What Is Considered Good Gas Mileage?by Chris Blank
Beginning in the 20th century, gas mileage began to be a concern for consumers. Late in the 20th century, fuel conservation became a significant factor for financial and environmental reasons. However, determining good gas mileage depends on a number of factors, including the type of vehicle involved. Driving conditions, the driver and the car's condition also make a significant impact on gas mileage.
MPG vs GPM
Gas mileage is commonly measured in miles per gallon, or MPG. This is the number of miles a car can typically travel on a single gallon of gas. MPG is higher on the highway conditions than in the city, which consumes more gas with its stop-and-go nature. In the early 21st century, gas mileage for cars on the road varied from less than 20 MPG to more than 40 MPG. GPM is an alternative measurement developed by Edmunds to calculate the number of gallons required for a car to travel 100 miles. For instance, a car with an MPG rating of 12.5 mpg requires eight gallons of gas to travel 100 miles. GPM might be more helpful in determining the true fuel efficiency of a car in relationship to other considerations, such as its cost.
Octane and Gas Mileage
Since the mid 20th century, most automobiles run on unleaded gasoline rather than leaded gasoline. This makes the engines run cleaner, which can also increase gas mileage. The gas' octane rating also affects gas mileage. Octane values determine the rate gas burns in the car engine based on the ratio of fuel contraction to additive. The higher the octane, the slower the burn and the more efficiently the car runs. In this instance, paying a bit more at the pump can result in ultimate savings because of increased gas mileage.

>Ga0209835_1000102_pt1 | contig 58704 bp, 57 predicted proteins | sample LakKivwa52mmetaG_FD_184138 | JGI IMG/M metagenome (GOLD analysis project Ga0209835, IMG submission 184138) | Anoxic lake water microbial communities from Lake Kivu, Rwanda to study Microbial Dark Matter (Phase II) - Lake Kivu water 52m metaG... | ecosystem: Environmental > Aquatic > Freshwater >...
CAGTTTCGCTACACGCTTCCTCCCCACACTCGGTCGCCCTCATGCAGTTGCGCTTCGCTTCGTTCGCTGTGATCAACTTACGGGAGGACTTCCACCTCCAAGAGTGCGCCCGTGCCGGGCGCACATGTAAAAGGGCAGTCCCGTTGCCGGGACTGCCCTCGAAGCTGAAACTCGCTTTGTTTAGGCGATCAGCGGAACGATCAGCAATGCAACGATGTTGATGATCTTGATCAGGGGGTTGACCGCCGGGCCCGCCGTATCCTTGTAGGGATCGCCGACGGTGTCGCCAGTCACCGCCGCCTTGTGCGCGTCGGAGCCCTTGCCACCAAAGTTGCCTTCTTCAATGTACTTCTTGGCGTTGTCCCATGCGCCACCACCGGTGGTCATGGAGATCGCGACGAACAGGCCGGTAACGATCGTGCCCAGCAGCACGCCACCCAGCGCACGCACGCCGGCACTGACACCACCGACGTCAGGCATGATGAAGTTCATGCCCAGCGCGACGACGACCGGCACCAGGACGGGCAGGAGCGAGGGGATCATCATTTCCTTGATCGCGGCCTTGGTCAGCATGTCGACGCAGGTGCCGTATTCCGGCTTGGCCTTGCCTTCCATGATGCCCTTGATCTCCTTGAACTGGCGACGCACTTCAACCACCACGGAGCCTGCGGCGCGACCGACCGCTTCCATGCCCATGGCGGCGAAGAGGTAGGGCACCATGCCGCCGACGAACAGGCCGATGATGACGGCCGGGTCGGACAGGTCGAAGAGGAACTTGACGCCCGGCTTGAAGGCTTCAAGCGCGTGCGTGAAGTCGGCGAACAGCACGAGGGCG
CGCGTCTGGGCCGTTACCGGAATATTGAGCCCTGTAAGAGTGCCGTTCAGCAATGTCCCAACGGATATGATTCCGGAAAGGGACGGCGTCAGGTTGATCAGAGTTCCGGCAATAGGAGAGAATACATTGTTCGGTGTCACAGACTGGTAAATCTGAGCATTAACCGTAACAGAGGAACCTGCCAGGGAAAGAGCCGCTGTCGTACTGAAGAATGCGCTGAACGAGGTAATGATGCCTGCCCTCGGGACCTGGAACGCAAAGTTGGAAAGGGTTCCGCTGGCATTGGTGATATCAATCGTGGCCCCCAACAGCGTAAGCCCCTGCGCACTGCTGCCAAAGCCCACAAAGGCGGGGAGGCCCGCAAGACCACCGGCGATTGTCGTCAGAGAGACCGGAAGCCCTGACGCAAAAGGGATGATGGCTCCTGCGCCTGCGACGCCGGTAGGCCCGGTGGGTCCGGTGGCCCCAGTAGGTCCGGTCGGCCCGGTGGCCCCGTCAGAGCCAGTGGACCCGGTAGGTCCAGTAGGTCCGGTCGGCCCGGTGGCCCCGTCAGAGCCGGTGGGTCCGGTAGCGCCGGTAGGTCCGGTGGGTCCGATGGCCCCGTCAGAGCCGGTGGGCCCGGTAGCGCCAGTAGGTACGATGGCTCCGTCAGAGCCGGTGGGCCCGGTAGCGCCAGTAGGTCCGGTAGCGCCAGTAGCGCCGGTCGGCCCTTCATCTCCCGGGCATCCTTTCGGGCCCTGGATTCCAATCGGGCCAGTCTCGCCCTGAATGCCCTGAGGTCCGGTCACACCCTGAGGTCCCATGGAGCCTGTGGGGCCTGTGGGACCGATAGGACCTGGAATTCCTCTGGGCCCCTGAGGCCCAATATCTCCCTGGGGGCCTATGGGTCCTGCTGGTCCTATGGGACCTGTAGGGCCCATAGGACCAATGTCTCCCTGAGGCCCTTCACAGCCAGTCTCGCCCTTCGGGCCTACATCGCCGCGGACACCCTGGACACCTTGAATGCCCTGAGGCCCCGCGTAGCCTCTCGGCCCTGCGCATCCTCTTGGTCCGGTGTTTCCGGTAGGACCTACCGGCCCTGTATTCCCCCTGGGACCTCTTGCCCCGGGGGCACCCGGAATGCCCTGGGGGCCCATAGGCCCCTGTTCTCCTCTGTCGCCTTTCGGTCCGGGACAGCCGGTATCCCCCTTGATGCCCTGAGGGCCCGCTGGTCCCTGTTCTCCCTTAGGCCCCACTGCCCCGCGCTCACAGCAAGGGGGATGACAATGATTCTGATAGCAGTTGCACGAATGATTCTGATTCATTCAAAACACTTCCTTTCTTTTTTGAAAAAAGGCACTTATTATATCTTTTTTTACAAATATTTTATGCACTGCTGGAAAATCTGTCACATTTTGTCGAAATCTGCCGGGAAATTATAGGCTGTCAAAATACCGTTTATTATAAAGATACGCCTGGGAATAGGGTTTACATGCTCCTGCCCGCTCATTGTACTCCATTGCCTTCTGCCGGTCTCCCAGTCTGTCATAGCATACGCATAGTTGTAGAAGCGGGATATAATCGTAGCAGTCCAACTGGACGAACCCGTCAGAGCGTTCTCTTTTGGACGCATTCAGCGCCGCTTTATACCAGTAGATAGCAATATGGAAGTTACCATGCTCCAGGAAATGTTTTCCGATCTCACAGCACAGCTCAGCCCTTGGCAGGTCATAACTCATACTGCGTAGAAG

Cars vs Trucks and SUVs
Vehicles that are built on a passenger car chassis tend to get better gas mileage than vehicles are built on a truck chassis. In the late 20th century, sport utility vehicles (SUVs) and minivans became extremely popular among the American public. However, while many typical cars had 20 to 25 MPG ratings, SUVs during the same period often had ratings of less than 20 or 15 MPG. As of the early 21st century, many cars and small SUVs have advertised a combined gas mileage rating of 20 to 25 MPG or more, with even higher figures for highway MPG.
These are designed to maximize gas mileage by alternating between running on a conventional gasoline engine and a supplemental electric engine. In the early 21st century, hybrid vehicles obtained gas mileage ratings above 40 MPG for everyday driving conditions. Gas mileage ratings for highway driving could be as high as 50 MPG for hybrid vehicles. Hybrid cars also have the advantage of running "cleaner," or emitting fewer carbon emissions, than most conventional gasoline-powered cars.
Driving and Automobile Conditions
Other circumstances also affect gas mileage. A well-maintained car will get higher gas mileage than the same model car using the same octane gasoline for which the owner neglects the upkeep, such as oil changes and tire pressure. "Lead-foot" drivers and aggressive drivers tend to put more wear and tear on the car--and have lower gas mileage than more careful drivers.